ARTICLE – I recently read an article in Curiosity about how pink noise can help you fall asleep just like white noise. I knew about white noise being used for sleep but had never heard of pink noise (those of you steeped in the world of acoustics or engineering will have to forgive this biologist/entomologist for not knowing).
I also learned that in addition to helping you fall asleep, a couple of studies have indicated that pink noise can actually help your memory. That’s what got my attention since I have problems with sound sleep and memory.
First of all, what is pink noise? Well, according to Live Science, just like white noise, it contains
…all the frequencies that are audible to humans — 20 hertz to 20,000 hertz — but the way their signal power is distributed among those frequencies differs. White noise has equal power per hertz throughout all frequencies, while the power per hertz in pink noise decreases as the frequency increases.
As a result, the lower frequencies in pink noise are louder and have more power than the higher frequencies. However, most people perceive the sound of pink noise as being even, or flat, because it has equal power per octave.
(In acoustics, an octave is a frequency band whose highest frequency is twice its lowest frequency. For example, the band from 20 hertz to 40 hertz is an octave, as is the band from 40 to 80 hertz.)
And why do we call it “pink”? According to Dan Ellis from Columbia University, Department of Electrical Engineering (About Colored Noise, 2005),
… white noise sounds like the hiss of an untuned FM radio, or the background noise on a cassette tape player. Because of the particular characteristics of the human ear, the sound of white noise is dominated by the very highest frequencies. To make an audible noise that sounds more as if it is balanced across the full range of audible frequencies, we have to boost the low range (the ‘bass’ of a conventional stereo) and cut the high frequency; there is still energy at every frequency, but now the balance is shifted. If we were to do the same thing with visible light – which is an electromagnetic wave varying through the colors of the rainbow from red at the lowest frequencies through to blue at the highest frequencies – we would get a pinkish color. Hence this kind of noise is called pink noise. Pink noise sounds more like a hiss mixed with a rumble, like the noise inside a flying passenger jet.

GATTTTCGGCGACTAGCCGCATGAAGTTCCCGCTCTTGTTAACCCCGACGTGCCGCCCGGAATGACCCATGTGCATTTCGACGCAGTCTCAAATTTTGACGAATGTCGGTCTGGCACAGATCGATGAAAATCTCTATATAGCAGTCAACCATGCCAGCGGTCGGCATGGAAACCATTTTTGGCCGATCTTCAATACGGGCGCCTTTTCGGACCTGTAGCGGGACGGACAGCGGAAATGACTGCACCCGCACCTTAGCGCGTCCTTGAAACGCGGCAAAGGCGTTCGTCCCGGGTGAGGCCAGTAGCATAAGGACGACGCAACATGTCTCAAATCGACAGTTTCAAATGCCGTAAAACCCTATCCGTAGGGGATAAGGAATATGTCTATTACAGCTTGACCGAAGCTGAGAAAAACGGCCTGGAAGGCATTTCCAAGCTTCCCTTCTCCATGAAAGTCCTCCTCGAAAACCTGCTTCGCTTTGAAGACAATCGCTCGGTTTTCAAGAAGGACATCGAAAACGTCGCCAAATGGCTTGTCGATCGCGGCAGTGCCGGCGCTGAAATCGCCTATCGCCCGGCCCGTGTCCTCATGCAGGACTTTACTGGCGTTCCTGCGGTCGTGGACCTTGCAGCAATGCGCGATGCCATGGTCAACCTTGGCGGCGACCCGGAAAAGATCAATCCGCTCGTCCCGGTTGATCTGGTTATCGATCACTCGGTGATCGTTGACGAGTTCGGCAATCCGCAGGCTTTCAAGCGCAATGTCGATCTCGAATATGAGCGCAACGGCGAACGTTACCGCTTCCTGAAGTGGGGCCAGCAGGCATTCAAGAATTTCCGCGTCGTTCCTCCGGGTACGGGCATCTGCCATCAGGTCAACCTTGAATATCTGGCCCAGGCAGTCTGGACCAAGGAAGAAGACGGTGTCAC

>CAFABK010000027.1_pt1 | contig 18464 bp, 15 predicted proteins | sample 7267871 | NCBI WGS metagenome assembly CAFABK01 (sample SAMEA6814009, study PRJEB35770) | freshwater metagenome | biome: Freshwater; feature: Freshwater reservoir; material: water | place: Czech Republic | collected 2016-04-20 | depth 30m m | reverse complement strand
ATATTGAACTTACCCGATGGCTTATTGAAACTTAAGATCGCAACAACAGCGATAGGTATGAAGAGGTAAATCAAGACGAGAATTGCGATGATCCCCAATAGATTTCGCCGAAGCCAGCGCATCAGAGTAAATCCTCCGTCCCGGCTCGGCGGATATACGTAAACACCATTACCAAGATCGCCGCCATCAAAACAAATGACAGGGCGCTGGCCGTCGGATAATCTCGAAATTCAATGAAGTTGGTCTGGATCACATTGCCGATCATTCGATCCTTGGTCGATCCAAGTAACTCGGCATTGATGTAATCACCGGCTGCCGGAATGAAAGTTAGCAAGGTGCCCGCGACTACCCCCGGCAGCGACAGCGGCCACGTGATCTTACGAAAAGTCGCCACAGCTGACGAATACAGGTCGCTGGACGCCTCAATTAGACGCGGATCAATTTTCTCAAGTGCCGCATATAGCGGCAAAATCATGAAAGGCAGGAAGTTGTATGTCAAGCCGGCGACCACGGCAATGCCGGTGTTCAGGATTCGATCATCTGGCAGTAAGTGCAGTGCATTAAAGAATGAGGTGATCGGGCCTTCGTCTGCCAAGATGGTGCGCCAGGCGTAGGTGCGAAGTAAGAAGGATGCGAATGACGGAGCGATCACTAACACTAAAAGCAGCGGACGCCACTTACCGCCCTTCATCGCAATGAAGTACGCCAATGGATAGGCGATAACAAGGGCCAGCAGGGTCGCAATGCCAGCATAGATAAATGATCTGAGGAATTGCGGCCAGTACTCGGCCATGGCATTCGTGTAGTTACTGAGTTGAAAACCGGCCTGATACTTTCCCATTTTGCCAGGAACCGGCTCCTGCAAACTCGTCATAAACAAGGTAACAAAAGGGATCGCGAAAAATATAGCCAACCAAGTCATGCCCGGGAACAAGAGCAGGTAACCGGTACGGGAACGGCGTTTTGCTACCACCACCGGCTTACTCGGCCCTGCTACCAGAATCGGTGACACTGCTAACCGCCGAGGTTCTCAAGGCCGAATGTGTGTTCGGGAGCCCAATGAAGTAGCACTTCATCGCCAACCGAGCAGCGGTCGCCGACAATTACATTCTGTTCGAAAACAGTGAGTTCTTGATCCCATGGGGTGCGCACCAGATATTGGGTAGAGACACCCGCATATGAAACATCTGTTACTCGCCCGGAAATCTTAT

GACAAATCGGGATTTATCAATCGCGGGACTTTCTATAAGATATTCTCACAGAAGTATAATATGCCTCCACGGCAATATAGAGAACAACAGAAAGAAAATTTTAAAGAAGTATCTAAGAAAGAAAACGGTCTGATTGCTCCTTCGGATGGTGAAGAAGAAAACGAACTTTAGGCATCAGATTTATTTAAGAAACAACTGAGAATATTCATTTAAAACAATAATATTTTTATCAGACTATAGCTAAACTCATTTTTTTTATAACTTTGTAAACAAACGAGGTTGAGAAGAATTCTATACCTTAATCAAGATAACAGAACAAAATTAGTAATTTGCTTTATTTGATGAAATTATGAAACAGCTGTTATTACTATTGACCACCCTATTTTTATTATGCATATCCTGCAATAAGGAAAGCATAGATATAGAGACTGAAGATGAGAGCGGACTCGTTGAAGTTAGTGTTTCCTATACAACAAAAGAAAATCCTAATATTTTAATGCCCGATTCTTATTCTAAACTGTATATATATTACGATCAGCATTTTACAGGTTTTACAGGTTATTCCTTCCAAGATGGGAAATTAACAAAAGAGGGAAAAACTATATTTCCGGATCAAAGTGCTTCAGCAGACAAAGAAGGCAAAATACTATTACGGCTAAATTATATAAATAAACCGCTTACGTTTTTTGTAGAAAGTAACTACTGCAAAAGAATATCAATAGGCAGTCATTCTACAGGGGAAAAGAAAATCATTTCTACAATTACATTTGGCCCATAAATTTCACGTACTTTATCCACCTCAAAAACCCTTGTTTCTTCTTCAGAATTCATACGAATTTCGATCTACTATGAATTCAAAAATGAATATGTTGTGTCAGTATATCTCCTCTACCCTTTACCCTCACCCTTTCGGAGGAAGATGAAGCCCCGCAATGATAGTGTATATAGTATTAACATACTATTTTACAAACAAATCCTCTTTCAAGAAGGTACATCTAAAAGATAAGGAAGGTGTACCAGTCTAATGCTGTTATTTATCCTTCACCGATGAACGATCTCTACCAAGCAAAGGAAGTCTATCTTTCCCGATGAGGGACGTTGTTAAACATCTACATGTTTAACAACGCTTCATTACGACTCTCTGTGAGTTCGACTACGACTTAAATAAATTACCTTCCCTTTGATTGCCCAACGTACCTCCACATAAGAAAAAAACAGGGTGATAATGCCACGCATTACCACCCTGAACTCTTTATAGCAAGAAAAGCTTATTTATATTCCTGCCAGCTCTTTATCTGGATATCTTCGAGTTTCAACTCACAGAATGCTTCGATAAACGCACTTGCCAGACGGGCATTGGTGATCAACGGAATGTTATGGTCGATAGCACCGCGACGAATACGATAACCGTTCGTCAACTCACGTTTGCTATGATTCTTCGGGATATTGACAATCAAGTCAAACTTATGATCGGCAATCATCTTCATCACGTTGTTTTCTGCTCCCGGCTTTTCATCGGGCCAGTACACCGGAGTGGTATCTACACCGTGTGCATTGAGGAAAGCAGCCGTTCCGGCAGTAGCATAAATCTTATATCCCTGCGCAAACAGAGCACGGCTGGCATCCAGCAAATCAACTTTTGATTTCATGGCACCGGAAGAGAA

Nature’s pink noise includes sounds like rustling leaves, steady rain, wind, and heartbeats; while white noise includes sounds like a whirring fan, radio or television static, a hissing radiator, or a humming conditioner according to Healthline.
Getting quality deep sleep is important to feel well-rested and help convert your daily experiences to memory. According to Healthline, there are fives stages of sleep. The first two stages are where your body functions (respiration, heart rate, etc.) begin to relax and slow down. Stages 3 and 4 are deep sleep stages where your body functions and brain waves are the slowest and you are difficult to awaken. Stage 5 is REM sleep where you dream and your heart rate increases to near its wakeful state (Healthline).
A German study in 2013, found that when eleven sleep participants (average age 24.2 ±9 years) were exposed to pink noise during deep sleep (“researchers synced up pulses of pink noise with participants’ brain waves” – Curiosity), they had longer periods of deep sleep and better memory when compared to no noise exposure.
Another study conducted by a group of researchers from Northwestern University in Illinois in 2017 wanted to test whether pink noise could help older adults (13 participants, 60-84 years old) with longer periods of deep sleep and better memory. They found that they “…were able to enhance SWA [slow wave activity which is deep sleep] and improve sleep-dependent memory storage in older adults…” when “[p]ulses of pink noise were delivered when the upstate of the slow-wave was predicted.” (Frontiers in Human Neuroscience).
While there isn’t a lot of research about pink noise and how it affects sleep and memory, these studies seem to indicate that we might all benefit from listening to pink noise not only to fall asleep but to listen to during deep sleep to lengthen our deep sleep and improve our memories.
Another way to play pink noise is by using the Alexa skill called Sleep Sounds by Invoked Apps (there’s another called Sleep and Relaxation Sounds by Voice Apps). After enabling Sleep Sounds in the Alexa app (Alexa app > Menu > Skills & Games > Sleep Sounds [or Sleep and Relaxation Sounds] > Enable), you just ask, “Alexa, ask Sleep Sounds to play pink noise”.
What about Google devices? It seems that right now, Google Assistant will only play white noise which, in my opinion, is a bit harsher to listen to.
So give pink noise a try and let me know what you think!